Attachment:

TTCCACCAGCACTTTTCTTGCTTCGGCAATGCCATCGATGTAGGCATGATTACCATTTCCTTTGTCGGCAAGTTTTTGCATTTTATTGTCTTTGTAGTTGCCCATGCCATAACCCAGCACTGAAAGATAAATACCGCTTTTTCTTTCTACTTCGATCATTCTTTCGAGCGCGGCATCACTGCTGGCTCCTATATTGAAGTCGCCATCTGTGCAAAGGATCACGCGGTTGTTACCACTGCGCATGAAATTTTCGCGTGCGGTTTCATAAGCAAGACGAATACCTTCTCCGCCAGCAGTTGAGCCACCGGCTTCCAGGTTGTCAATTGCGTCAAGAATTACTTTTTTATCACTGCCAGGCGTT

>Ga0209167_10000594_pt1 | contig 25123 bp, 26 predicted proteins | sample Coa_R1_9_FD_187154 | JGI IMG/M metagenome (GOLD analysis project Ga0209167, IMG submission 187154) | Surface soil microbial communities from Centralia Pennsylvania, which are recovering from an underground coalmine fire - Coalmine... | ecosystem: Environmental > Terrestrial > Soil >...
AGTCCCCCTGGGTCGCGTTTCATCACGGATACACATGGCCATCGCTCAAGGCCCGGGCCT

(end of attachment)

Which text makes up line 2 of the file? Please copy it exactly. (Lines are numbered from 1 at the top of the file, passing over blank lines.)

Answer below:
>Ga0209167_10000594_pt1 | contig 25123 bp, 26 predicted proteins | sample Coa_R1_9_FD_187154 | JGI IMG/M metagenome (GOLD analysis project Ga0209167, IMG submission 187154) | Surface soil microbial communities from Centralia Pennsylvania, which are recovering from an underground coalmine fire - Coalmine... | ecosystem: Environmental > Terrestrial > Soil >...